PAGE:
Shari Franklin Smith, 3M senior technical service specialist, says that anyone who wants to be seen better at night should focus on these areas.
Shari has been studying biomotion – the motion of living organisms – for more than 10 years. She looks at how biomotion helps us detect whether or not we are seeing a person.
“Our brains are wired to recognize human motion,” she says. “We don’t need to see everything to recognize a person. We take this into account when we are designing reflective clothing.”
3M has done several studies on conspicuity – how readily visible or noticeable something is – and draws on external research to learn more. The University of Michigan Transportation Research Institute studied high-visibility work apparel at night. Researchers made a surprising discovery: The placement of reflective material on the garment can be more significant than brightness and color. Adding material to motion points, like the arms, greatly increased visibility.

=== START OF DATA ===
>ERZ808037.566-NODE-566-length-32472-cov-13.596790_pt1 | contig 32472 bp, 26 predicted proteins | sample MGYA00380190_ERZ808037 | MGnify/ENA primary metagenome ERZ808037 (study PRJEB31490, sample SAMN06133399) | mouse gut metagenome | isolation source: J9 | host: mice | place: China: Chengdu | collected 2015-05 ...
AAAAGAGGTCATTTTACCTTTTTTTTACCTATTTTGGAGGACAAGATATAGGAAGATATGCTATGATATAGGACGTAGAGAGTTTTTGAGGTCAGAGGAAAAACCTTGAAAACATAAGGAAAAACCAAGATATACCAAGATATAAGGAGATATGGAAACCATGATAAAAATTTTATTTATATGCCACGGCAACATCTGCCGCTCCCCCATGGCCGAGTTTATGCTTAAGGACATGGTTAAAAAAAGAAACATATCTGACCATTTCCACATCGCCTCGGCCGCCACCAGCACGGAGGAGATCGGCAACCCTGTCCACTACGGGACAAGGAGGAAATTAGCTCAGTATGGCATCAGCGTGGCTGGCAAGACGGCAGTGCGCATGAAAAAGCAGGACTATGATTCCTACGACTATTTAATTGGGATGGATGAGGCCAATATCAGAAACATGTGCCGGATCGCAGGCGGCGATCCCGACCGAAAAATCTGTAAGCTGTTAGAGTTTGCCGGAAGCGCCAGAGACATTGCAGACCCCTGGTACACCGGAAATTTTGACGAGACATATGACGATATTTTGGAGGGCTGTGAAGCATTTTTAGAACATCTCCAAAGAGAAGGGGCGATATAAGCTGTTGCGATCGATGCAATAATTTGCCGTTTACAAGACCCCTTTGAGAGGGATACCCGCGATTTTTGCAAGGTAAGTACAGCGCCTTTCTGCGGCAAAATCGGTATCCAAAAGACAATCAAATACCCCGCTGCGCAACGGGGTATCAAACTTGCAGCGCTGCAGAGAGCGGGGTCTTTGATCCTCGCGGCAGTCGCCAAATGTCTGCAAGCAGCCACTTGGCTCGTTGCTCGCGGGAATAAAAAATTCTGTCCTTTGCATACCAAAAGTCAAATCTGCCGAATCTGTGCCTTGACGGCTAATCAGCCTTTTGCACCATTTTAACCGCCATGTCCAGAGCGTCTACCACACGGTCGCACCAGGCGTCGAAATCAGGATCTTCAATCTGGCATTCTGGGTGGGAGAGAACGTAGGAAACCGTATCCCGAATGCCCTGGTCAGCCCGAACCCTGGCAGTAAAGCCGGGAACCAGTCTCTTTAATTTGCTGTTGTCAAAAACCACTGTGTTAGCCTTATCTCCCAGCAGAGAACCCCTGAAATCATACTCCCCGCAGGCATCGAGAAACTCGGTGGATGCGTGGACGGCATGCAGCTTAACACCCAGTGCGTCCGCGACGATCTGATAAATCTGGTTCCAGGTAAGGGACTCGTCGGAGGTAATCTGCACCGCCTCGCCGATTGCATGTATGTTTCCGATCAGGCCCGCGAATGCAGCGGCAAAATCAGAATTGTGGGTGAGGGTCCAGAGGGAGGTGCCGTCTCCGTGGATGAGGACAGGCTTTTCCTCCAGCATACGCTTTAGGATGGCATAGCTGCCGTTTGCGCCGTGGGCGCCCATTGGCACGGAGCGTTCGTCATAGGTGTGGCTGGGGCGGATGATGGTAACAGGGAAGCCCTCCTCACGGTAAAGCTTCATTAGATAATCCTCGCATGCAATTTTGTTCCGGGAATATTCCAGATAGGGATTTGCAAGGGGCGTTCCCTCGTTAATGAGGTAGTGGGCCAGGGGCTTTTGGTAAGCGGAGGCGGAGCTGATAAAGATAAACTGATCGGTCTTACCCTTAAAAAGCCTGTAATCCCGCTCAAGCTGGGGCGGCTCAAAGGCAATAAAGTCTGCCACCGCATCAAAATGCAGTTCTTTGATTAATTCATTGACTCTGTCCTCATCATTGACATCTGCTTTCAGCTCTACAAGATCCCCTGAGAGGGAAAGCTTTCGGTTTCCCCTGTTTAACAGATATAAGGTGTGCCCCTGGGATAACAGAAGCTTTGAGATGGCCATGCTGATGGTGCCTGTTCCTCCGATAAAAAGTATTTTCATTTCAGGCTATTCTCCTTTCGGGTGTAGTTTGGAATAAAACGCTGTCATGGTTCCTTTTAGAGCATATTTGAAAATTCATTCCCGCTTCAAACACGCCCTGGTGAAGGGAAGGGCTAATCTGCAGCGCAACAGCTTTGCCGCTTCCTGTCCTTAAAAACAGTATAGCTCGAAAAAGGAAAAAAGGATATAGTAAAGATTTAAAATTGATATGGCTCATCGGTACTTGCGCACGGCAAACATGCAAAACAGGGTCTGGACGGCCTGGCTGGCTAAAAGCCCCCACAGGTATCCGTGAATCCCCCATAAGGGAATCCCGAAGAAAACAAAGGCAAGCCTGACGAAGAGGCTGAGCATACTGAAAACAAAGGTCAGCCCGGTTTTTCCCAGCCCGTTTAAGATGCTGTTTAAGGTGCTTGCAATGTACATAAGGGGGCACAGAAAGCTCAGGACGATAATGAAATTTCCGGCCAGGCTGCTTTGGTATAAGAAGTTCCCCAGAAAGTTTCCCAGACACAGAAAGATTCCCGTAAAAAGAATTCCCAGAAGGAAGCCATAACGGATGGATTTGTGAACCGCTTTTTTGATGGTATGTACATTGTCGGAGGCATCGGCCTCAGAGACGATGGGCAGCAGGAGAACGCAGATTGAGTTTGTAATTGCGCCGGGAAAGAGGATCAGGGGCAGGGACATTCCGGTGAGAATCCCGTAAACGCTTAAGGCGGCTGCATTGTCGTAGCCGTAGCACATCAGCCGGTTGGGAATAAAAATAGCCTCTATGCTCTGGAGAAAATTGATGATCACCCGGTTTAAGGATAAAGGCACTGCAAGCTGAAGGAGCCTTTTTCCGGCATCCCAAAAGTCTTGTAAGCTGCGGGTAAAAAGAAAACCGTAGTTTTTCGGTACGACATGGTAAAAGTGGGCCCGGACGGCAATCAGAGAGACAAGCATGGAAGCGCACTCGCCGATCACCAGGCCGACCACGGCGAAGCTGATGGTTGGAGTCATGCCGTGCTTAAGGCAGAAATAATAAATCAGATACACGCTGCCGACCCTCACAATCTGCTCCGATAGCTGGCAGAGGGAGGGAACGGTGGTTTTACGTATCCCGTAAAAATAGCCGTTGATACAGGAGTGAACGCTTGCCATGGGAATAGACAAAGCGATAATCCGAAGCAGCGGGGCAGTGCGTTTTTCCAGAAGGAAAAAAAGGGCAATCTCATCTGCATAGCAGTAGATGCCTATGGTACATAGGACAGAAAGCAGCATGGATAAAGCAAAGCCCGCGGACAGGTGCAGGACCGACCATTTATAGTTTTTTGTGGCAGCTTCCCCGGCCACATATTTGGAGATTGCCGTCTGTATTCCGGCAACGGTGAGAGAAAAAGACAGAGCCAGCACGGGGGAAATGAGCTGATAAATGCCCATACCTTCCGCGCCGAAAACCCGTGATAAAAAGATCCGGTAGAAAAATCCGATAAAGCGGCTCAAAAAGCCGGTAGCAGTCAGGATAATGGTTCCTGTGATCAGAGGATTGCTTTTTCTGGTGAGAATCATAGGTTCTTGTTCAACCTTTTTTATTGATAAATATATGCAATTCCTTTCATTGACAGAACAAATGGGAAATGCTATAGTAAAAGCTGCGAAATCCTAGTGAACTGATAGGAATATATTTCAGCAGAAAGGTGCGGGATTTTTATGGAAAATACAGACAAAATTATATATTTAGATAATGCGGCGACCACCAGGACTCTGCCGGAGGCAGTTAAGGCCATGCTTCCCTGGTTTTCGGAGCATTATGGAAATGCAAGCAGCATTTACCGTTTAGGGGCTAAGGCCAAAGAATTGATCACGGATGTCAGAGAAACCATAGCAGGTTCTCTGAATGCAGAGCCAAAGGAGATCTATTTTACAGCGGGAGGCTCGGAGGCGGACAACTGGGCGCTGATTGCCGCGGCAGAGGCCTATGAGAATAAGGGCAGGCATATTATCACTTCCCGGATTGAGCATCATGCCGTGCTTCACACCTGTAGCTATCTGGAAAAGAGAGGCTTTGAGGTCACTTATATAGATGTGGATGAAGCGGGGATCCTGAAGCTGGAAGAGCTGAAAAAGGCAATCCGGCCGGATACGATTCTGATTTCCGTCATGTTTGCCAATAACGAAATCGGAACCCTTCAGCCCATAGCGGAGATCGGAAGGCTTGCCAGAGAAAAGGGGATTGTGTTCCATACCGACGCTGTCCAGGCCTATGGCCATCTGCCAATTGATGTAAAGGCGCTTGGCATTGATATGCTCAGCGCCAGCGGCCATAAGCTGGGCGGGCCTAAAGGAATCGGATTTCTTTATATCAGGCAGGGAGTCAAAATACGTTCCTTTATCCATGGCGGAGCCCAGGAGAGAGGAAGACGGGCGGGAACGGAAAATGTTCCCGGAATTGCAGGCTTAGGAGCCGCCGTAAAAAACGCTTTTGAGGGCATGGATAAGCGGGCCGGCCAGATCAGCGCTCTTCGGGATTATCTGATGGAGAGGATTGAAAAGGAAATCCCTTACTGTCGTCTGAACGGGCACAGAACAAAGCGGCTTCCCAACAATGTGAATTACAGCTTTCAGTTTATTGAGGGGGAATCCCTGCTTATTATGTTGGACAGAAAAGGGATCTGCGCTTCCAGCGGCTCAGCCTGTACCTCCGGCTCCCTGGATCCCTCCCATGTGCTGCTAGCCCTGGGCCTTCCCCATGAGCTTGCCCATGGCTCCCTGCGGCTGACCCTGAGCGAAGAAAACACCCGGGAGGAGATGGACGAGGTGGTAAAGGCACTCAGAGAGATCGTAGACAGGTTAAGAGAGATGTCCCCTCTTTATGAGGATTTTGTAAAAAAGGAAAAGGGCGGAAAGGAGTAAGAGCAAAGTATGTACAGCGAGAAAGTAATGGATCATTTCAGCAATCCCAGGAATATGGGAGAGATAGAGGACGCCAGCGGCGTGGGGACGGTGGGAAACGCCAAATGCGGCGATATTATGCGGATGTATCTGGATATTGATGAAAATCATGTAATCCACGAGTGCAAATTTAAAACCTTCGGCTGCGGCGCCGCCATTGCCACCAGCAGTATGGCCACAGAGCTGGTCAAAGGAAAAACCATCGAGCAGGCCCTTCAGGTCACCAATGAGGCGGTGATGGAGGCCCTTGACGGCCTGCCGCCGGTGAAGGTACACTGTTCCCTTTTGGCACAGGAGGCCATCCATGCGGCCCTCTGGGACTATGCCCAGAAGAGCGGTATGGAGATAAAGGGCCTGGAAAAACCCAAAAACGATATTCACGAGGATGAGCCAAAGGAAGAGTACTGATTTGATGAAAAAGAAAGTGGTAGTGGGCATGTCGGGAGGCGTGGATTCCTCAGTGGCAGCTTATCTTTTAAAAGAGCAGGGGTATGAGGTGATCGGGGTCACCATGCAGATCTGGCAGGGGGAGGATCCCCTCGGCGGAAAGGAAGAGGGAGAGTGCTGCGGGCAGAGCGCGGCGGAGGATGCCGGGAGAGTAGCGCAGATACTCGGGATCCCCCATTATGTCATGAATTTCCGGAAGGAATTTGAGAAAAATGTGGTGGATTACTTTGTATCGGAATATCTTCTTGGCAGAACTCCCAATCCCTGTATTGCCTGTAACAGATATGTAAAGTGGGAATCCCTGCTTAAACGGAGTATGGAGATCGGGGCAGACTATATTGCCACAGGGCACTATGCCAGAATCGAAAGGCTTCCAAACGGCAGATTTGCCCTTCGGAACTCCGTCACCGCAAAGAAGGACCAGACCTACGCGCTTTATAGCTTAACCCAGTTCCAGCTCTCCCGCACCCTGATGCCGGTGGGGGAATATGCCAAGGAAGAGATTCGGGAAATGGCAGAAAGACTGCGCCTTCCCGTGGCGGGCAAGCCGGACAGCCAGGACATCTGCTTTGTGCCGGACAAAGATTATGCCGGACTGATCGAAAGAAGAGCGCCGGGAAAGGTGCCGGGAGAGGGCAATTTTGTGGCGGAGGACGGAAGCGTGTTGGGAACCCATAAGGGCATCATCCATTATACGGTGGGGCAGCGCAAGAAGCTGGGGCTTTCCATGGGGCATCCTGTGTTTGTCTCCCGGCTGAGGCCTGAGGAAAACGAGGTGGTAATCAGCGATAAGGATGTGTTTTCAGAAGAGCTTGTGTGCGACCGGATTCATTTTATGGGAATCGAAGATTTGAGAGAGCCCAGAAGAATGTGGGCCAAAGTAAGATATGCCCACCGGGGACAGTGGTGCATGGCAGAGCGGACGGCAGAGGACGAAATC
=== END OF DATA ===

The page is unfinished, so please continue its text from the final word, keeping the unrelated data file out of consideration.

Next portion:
Look for garments that incorporate reflective material on the biomotion points, as general guidance find active wear with 15 square inches per view – on the front, sides and back.
Runners: Look for shoes with reflective material and pants with reflective spots on the calf or ankle. Headlights from vehicles tend to pick up movement best down low. Running jackets should have rings on the wrists or arms and a ring around the body.
Bikers: Look for jackets with reflective materials encircling the body including chest and back. Pants should have reflective material on the ankles and knees to help make motion more noticeable to drivers. Consider adding reflective material to your helmet.